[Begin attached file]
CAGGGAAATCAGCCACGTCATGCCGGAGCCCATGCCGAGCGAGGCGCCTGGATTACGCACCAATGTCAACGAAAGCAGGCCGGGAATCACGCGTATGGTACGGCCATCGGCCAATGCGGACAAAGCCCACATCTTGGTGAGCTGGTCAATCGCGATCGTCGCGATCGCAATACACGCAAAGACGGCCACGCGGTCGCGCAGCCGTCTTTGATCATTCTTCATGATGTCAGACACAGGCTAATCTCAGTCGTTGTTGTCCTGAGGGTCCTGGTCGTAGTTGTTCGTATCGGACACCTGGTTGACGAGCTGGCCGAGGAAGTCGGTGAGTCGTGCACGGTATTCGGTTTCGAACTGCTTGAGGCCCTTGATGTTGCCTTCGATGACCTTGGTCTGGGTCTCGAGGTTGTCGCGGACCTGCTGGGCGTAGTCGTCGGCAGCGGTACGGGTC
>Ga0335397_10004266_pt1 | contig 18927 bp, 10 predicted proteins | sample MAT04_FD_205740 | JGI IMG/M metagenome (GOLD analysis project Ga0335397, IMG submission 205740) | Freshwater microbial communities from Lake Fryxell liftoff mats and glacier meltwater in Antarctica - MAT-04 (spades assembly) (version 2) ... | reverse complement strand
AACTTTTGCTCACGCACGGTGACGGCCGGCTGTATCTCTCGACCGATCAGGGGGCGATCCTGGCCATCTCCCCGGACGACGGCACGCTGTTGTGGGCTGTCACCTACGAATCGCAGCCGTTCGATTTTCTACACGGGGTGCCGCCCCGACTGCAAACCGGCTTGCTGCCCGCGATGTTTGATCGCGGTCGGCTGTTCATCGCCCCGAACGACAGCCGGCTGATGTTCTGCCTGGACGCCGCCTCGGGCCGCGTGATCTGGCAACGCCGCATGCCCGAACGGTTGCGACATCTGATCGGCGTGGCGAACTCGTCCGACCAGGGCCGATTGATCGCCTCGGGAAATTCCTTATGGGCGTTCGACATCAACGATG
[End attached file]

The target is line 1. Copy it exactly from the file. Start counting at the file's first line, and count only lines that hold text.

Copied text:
CAGGGAAATCAGCCACGTCATGCCGGAGCCCATGCCGAGCGAGGCGCCTGGATTACGCACCAATGTCAACGAAAGCAGGCCGGGAATCACGCGTATGGTACGGCCATCGGCCAATGCGGACAAAGCCCACATCTTGGTGAGCTGGTCAATCGCGATCGTCGCGATCGCAATACACGCAAAGACGGCCACGCGGTCGCGCAGCCGTCTTTGATCATTCTTCATGATGTCAGACACAGGCTAATCTCAGTCGTTGTTGTCCTGAGGGTCCTGGTCGTAGTTGTTCGTATCGGACACCTGGTTGACGAGCTGGCCGAGGAAGTCGGTGAGTCGTGCACGGTATTCGGTTTCGAACTGCTTGAGGCCCTTGATGTTGCCTTCGATGACCTTGGTCTGGGTCTCGAGGTTGTCGCGGACCTGCTGGGCGTAGTCGTCGGCAGCGGTACGGGTC